Item Description: Dutch Resistance Brassard

Introduction: Battledetective has inherited another battle relic. From Tom's grandfather this time. It is a white cloth armband worn by the Dutch Resistance Group known as Partizanen Actie Nederland (Partisan Action Netherlands).

The Story: The PAN resistance group operated mainly in the Eindhoven area and is described in a special CIA study, called: "The Dutch Resistance and the OSS; Of Market Garden and Melanie".

In part, it says:

"The Eindhoven and Nijmegen Undergrounds.

Some organizations, established locally by individual Dutchmen, operated with no formal, structured links to any other groups. In Eindhoven, a group known as the "Partisan Action Nederlands" (PAN) functioned along the lines of the KP but did not consider itself part of that organization.

PAN was founded by Hoynck van Papendrecht. He studied engineering at the Technical University in Delft until April 1943, when the Germans closed the Dutch universities and began forcibly relocating Dutch students to Germany as a manpower and professional talent pool. Van Papendrecht went into hiding and eventually moved to Eindhoven, where he established the PAN. By June 1944, the PAN had reached its full strength of 80 to 100 young men and women. The PAN had several small cells operating in the small towns around Eindhoven. These included the Group Sander, named after its leader, which worked as a KP and LO subgroup.

Margarethe Kelder and her sister were members of the Group Sander. They smuggled downed Allied airmen and Dutch onkerduikers to a crossing site on the Belgium border, coordinating their activities with a Belgian Resistance group. The female members of the PAN were primarily couriers, but they were also valued intelligence collectors. In early September 1944, Kelder and another female Resistance member were asked to go into the woods near Eindhoven to confirm the presence of a German antiaircraft battery. On the pretext of gathering mushrooms, they conducted their reconnaissance and, when confronted by German guards near the battery, were able to convince them of their innocence.

Another PAN group in a town north of Eindhoven conducted sabotage operations. It put salt in gas and oil tanks of German vehicles and blew up railroad tracks, using smuggled explosives provided by mining engineers
After D-Day, many in the Dutch underground grew impatient and wanted to conduct more aggressive operations against the Germans. The PAN did so by launching raids against, among other targets, the 20- to 30-man German garrison at the Eindhoven airport on 5 September 1944. It also began conducting a form of psychological warfare; PAN members would approach German soldiers they knew and try to persuade them of the hopelessness of Germany's situation and to surrender. Some PAN members were reported by German soldiers and arrested. The punishment for belonging to a Resistance organization was summary execution.

Details of how Tom's grandfather obtained the brassard, are unknown, but he served as a Chief Inspector with the police in Eindhoven before, during and after the German occupation of the city. After the war Chief Inspector Matla was the head of the Political Investigations Department, a police unit which located  war criminals and collaborators and brought them to Justice.  Perhaps in these positions he had his contacts with members of the resistance group.


This is the brassard  (click on the pictures to enlarge):


In- and outsides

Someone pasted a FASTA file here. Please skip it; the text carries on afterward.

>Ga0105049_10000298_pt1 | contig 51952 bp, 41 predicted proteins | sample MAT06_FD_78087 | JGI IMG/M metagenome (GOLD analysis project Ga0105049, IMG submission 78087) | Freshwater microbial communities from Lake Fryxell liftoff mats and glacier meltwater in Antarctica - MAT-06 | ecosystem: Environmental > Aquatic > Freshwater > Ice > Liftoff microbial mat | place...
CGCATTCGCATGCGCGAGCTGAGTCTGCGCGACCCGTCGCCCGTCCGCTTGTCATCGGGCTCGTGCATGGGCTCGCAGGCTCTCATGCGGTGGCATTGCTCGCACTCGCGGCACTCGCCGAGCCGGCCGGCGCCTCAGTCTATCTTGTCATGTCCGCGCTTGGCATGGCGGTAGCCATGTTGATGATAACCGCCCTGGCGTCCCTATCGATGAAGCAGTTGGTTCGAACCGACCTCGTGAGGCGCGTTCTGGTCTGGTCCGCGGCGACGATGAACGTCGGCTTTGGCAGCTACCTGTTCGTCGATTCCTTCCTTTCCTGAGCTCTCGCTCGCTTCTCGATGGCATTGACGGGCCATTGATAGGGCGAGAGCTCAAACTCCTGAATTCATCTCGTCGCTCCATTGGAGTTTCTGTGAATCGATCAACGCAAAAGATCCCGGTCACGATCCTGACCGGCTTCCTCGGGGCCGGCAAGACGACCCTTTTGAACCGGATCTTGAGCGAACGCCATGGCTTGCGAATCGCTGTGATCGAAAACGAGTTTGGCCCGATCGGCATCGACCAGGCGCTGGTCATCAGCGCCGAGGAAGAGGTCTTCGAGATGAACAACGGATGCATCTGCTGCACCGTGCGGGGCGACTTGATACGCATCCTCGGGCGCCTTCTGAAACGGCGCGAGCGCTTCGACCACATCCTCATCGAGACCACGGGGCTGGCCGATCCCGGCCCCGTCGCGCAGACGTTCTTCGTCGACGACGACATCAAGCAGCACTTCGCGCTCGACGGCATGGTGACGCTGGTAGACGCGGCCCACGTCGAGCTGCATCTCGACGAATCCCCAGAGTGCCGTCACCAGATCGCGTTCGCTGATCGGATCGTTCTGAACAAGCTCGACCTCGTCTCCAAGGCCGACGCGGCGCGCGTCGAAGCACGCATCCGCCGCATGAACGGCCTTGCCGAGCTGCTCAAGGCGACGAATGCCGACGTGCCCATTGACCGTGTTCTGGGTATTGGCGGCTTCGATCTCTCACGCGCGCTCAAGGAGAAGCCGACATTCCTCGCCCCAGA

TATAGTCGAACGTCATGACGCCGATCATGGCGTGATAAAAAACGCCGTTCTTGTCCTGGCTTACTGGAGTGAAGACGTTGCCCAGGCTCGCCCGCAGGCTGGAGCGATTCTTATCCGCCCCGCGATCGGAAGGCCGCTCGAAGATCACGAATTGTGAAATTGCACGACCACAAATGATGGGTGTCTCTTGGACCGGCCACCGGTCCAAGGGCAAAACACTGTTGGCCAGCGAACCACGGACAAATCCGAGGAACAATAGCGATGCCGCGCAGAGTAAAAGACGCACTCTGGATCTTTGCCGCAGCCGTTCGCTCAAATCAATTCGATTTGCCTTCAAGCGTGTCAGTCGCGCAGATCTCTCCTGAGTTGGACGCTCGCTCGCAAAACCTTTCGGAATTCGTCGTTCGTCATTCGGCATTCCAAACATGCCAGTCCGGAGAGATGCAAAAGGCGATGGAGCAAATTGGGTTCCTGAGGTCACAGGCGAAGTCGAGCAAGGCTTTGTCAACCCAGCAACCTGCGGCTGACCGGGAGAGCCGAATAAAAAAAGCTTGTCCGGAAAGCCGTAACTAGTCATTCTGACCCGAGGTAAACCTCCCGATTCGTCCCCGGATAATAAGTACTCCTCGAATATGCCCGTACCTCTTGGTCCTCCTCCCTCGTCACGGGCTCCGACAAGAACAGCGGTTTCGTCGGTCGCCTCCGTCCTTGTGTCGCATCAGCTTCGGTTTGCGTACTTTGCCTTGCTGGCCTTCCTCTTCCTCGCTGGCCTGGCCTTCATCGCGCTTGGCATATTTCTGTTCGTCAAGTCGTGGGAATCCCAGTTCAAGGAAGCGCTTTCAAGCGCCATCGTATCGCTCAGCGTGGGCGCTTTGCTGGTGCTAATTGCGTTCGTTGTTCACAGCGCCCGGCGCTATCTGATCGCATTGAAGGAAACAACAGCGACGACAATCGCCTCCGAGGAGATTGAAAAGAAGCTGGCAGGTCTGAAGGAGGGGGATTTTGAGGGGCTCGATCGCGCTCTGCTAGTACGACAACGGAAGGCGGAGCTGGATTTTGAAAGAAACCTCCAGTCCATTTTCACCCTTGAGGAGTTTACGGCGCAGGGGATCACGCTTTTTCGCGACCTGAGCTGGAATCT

The brassard in period photographs:

(click on the pictures to enlarge)

This female resistance worker wears her PAN-brassard while she waits in a requisitioned car in front of a building on Emma Singel.

The same location as the previous photograph on Emma Singel in Eindhoven.


Members of the Partizanen Actie Nederland use weapons and equipment of both German and American origin. The car is a "Kübelwagen" and on the hood is a German machine gun. The man on the left carries an American M1 rifle and wears a paratrooper helmet. Turned backwards! Note the PAN-brassard taped to the bumper.


Shortly after the liberation, membership of the Partizanen Actie Nederland was booming! Here, members are seen parading on Bilderdijk Laan.

January 7th 2012 UPDATE:
In the Regional Historical Center of Eindhoven we discovered the archives of the founder of the Partisan Action Netherlands; Adrianus Petrus Hoynck-Van Papendrecht.
Hoynck-Van Papendrecht's files, notes, World War 2 Battle Relics and a manuscript for a book about his Partisans were donated to the Historical Center after his death in 2001.
In his heritage are Hoynck-Van Papendrecht's PAN-identification card (numbered 1) and PAN-brassard which bears the additional markings "DC", "KPL" and "DO".

For safety reasons we only brought a photograph of our Battle Relic into the study hall of the Historical Center and photographed it with the one of the Partizanen Actie Nederland's founding leader.

(click on the pictures to enlarge)

So far we merely assume that "DC" stands for District Commandant and "KPL" for "Knok Ploeg Leider" (Fight Team Leader).
What "DO" stands for is unknown.
We do know that the PAN organization was somewhat deviant from most Dutch resistance organizations during the Nazi occupation.
In most parts of this country there had been armed units, like the PAN, which were named "KP" - after "Knokploeg", Dutch for Fight Team -.
It is our theory that the PAN was not sure if their existence was known to Allied intelligence organizations but  that they where familiar with "KP" and other Dutch underground entities. 
Taking no chances, Hoynck van Papendrecht therefore may have had all his forms of address printed on the brassard he would wear into battle....
We welcome any suggestions explaining the abbreviations "DC", "KPL"and "DO" to us.


 Back to Battlerelics

(c) 2007-Present Day Email: all rights reserved.